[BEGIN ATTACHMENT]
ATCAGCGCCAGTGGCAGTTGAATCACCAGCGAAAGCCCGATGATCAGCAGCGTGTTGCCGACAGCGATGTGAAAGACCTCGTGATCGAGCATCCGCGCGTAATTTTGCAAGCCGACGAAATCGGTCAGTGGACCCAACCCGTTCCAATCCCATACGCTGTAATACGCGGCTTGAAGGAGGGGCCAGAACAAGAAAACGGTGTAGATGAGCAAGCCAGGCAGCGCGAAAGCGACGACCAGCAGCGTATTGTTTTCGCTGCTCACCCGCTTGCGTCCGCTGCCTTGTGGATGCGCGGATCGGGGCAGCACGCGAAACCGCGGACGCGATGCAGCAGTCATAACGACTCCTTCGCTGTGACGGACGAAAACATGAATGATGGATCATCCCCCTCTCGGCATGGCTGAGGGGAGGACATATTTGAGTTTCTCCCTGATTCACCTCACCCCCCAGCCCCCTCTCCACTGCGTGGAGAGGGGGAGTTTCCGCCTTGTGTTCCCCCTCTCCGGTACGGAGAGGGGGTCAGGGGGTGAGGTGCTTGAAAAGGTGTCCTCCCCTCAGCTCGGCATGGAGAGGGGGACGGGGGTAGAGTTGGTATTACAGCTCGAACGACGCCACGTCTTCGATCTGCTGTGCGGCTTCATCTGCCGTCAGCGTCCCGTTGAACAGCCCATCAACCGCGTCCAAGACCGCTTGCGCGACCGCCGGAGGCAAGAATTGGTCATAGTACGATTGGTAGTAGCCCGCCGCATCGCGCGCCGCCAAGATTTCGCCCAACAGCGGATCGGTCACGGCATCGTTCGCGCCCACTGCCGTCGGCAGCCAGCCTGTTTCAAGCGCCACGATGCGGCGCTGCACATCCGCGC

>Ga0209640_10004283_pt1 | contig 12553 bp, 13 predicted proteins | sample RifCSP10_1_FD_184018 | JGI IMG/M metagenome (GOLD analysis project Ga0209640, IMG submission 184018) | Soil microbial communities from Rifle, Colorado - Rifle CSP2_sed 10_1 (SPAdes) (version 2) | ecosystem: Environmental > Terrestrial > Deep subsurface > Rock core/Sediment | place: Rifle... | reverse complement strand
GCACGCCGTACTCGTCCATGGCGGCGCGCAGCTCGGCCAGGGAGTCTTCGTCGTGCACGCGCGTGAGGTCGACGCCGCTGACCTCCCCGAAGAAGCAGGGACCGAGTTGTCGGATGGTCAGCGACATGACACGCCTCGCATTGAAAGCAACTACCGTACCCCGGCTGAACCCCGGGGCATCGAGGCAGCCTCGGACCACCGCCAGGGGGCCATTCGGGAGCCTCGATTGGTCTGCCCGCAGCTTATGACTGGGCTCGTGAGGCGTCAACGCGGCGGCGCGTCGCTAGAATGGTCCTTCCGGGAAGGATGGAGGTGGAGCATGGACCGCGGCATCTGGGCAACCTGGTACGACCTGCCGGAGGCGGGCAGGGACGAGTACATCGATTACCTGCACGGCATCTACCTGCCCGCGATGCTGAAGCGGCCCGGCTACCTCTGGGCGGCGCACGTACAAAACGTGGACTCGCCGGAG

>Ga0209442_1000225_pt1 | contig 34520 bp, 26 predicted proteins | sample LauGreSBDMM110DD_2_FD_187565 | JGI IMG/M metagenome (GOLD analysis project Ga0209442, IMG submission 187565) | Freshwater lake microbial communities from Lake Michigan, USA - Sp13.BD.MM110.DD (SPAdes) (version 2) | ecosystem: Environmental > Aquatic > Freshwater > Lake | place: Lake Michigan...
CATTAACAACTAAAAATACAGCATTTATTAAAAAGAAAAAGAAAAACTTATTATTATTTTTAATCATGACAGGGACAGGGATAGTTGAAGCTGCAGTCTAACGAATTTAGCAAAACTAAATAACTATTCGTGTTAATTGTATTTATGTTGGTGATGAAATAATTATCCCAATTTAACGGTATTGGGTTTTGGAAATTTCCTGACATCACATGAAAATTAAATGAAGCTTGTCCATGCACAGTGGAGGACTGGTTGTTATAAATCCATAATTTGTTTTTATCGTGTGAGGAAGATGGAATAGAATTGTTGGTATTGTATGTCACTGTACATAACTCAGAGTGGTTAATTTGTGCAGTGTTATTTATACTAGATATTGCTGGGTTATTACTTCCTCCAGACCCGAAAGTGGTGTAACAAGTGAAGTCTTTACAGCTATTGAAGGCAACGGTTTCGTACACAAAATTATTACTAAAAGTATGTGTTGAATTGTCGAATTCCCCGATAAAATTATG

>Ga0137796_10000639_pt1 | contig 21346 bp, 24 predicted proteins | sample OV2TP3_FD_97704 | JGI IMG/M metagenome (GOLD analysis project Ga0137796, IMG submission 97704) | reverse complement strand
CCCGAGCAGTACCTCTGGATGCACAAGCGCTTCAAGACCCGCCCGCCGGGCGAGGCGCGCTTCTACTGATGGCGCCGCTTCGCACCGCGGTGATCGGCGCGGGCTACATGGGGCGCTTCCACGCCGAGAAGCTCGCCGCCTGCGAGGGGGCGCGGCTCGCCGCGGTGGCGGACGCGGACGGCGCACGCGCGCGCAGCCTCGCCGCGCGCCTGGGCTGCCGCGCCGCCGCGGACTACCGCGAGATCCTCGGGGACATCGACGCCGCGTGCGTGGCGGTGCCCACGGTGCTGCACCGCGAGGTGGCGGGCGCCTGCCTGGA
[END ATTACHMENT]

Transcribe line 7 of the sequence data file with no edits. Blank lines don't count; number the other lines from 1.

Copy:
CCCGAGCAGTACCTCTGGATGCACAAGCGCTTCAAGACCCGCCCGCCGGGCGAGGCGCGCTTCTACTGATGGCGCCGCTTCGCACCGCGGTGATCGGCGCGGGCTACATGGGGCGCTTCCACGCCGAGAAGCTCGCCGCCTGCGAGGGGGCGCGGCTCGCCGCGGTGGCGGACGCGGACGGCGCACGCGCGCGCAGCCTCGCCGCGCGCCTGGGCTGCCGCGCCGCCGCGGACTACCGCGAGATCCTCGGGGACATCGACGCCGCGTGCGTGGCGGTGCCCACGGTGCTGCACCGCGAGGTGGCGGGCGCCTGCCTGGA